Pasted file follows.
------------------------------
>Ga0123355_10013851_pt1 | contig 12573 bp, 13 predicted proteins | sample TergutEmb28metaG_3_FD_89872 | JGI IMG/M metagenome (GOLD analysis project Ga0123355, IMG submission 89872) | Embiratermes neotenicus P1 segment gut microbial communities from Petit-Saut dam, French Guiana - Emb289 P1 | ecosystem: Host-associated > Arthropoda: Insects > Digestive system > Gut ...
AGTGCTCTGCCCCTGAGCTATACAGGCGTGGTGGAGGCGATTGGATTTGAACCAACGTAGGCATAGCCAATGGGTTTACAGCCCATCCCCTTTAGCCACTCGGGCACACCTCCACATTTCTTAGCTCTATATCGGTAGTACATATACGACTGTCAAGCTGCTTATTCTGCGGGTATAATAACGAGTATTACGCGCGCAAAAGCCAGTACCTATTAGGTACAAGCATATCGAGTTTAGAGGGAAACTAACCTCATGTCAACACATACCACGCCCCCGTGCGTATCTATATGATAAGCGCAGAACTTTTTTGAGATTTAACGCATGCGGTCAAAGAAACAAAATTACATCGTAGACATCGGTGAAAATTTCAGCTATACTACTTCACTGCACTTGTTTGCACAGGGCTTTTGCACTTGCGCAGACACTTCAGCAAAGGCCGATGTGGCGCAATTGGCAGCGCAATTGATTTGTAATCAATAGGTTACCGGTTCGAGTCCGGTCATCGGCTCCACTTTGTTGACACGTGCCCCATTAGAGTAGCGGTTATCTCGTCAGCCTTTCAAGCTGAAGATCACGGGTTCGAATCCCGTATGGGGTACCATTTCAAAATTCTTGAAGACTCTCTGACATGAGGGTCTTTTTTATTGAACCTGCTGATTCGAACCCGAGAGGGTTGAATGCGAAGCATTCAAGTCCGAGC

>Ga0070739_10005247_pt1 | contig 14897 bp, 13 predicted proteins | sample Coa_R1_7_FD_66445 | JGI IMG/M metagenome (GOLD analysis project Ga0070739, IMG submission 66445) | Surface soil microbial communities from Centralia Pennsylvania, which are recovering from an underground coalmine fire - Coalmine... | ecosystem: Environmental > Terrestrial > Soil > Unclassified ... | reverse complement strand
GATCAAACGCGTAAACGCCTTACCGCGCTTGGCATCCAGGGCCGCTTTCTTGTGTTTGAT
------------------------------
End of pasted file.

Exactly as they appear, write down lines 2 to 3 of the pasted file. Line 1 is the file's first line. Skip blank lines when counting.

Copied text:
AGTGCTCTGCCCCTGAGCTATACAGGCGTGGTGGAGGCGATTGGATTTGAACCAACGTAGGCATAGCCAATGGGTTTACAGCCCATCCCCTTTAGCCACTCGGGCACACCTCCACATTTCTTAGCTCTATATCGGTAGTACATATACGACTGTCAAGCTGCTTATTCTGCGGGTATAATAACGAGTATTACGCGCGCAAAAGCCAGTACCTATTAGGTACAAGCATATCGAGTTTAGAGGGAAACTAACCTCATGTCAACACATACCACGCCCCCGTGCGTATCTATATGATAAGCGCAGAACTTTTTTGAGATTTAACGCATGCGGTCAAAGAAACAAAATTACATCGTAGACATCGGTGAAAATTTCAGCTATACTACTTCACTGCACTTGTTTGCACAGGGCTTTTGCACTTGCGCAGACACTTCAGCAAAGGCCGATGTGGCGCAATTGGCAGCGCAATTGATTTGTAATCAATAGGTTACCGGTTCGAGTCCGGTCATCGGCTCCACTTTGTTGACACGTGCCCCATTAGAGTAGCGGTTATCTCGTCAGCCTTTCAAGCTGAAGATCACGGGTTCGAATCCCGTATGGGGTACCATTTCAAAATTCTTGAAGACTCTCTGACATGAGGGTCTTTTTTATTGAACCTGCTGATTCGAACCCGAGAGGGTTGAATGCGAAGCATTCAAGTCCGAGC

>Ga0070739_10005247_pt1 | contig 14897 bp, 13 predicted proteins | sample Coa_R1_7_FD_66445 | JGI IMG/M metagenome (GOLD analysis project Ga0070739, IMG submission 66445) | Surface soil microbial communities from Centralia Pennsylvania, which are recovering from an underground coalmine fire - Coalmine... | ecosystem: Environmental > Terrestrial > Soil > Unclassified ... | reverse complement strand